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Festival & Artist Info

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What is chalk art?

  • The art of street painting has been around since the 16th century. Artists create beautiful images using the pavement as their canvas and pastel chalks as their medium. There are currently many prestigious festivals in Europe and America that celebrate this traditional art form. A street painting festival is a combination of performance art and public art. Spectators can experience the actual creation process, interact with the artist, and even participate by creating their own work of art. As an artist, you will be able to work on a large scale with pastel chalks that are extremely user-friendly in an inspiring environment while you interact socially and enjoy live entertainment. Come join us for a wonderful experience!

Is there a charge?

  • Thanks to our sponsors we are able to provide this community event FREE of charge and to give all aspiring artists a 12 piece box of pastel chalks.

Do I need to pre-register?

  • Pre-registration is not necessary, unless you would like to chalk a space bigger than 4 feet by 4 feet. To pre-register please contact Meredith Brown at (928) 445-5211 x3634 or m.brown@wygc.org.   There are no exceptions after spaces are marked for the weekend.

Where should I stay?

Prescott has a number of fabulous hotels, motels, and hostel options. Chalk It Up! Prescott has partnerships with several hotels in the area.  Mention Chalk It Up! Prescott when you call to book your room – it might make a difference.

Can I use my own chalk?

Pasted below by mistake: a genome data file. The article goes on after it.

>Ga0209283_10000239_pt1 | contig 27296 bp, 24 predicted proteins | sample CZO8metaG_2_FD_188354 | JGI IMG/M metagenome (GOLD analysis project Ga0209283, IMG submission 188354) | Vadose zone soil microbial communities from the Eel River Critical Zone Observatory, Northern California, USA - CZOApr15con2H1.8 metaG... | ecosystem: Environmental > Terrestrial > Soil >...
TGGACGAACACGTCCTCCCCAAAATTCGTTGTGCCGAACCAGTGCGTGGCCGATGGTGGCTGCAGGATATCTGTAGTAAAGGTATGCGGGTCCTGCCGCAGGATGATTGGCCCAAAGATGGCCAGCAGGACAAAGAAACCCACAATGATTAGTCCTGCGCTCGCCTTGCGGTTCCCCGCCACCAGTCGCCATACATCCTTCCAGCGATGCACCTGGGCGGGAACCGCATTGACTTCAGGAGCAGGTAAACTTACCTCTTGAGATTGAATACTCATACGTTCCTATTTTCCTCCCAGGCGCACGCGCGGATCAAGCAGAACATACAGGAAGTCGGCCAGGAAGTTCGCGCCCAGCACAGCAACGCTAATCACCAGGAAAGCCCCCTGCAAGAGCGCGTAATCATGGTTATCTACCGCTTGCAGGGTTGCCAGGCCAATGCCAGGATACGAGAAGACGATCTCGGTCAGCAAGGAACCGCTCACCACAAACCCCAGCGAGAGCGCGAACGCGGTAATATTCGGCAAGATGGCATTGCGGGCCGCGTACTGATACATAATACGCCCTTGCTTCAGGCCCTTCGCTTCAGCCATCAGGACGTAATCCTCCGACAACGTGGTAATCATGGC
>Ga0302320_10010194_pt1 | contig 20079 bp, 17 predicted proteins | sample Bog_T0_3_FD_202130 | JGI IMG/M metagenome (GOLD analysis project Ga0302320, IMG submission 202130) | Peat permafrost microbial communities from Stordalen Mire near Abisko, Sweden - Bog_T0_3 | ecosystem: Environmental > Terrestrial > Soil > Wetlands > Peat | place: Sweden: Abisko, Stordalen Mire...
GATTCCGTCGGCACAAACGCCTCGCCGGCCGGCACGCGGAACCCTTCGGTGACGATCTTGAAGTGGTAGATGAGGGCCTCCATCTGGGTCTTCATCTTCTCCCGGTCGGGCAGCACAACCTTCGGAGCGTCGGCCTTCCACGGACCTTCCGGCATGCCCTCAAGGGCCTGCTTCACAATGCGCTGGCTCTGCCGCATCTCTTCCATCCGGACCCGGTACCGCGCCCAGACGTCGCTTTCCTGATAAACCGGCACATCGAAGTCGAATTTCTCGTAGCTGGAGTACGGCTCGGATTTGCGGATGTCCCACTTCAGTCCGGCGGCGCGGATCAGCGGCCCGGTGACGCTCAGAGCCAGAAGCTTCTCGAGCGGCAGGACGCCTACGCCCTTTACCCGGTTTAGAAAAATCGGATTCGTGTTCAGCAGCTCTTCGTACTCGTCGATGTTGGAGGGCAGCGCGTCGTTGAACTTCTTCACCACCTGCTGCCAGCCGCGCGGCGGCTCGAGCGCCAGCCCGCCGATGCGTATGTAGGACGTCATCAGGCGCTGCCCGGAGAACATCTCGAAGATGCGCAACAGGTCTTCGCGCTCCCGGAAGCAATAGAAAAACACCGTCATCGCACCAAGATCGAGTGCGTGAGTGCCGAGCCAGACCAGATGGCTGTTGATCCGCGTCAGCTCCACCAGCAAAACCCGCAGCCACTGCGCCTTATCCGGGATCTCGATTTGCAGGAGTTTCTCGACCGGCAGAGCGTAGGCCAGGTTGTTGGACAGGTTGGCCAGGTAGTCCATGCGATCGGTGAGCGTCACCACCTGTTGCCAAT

• You are welcome to use your own chalk as long as it is water based. Oil based pastels are not allowed.

How can I help?

  • Cash donations are always welcome and appreciated. We also love in-kind and cash event sponsors – individuals and corporate sponsors alike! Our donors and sponsors are what make this event possible and allow us to keep it free of charge. Check out our donation page to learn more.
  • Volunteers are also welcome to help tape off pavement work areas, register people at the welcome tent, answer questions, and help clean up at the end of the day. Check out Volunteer page.
  • Are you an entertainer? We love offering family-friendly, live entertainment all day both Saturday and Sunday.  Check out our Entertainment page for details.

 


 What should I bring with me?

An Art Idea

  • Consider bringing an image or photo of what you plan to draw. It should be something that appeals to you since it’s easier to spend a great deal of time and effort on a subject that you really enjoy. Our inspiration could be a masterpiece from a Renaissance artist, a magazine ad, a comic book illustration, or your own personal drawing. Keep it simple. You can crop a complicated design to just a small portion without too many details. This will be helpful time-wise and for keeping your sanity. Also, consider how your design will fit into the dimensions of your space on the ground. Anything goes but please keep it family-friendly.
  • Make a color copy of the design you are going to draw. You can tape it to the ground next to your work space and refer to it often. It’s also nice to have a picture available for the passersby to view so they know what you are working toward.
  • You might want to transfer your drawing to the pavement by using a grid. Draw a squared grid on your inspiration image with a pencil and ruler.

Tools and Items That Might Be Useful

Other people will be walking and working around you, so you will want to keep your stuff together and out of the way.

– sunscreen

– water bottle (pop-up tops help prevent spills that are fatal to chalk art)

– hat and sunglasses

– cardboard (to sit or walk on)

– copies of the art you will be working on

– latex or cotton gloves (keeps your hands cleaner)

– rags, chamois, brushes, or chalk board eraser for blending your colors

– beach chairs for relaxing

– chalk snap line

– measuring tape

– drawing stick (3-4′ length)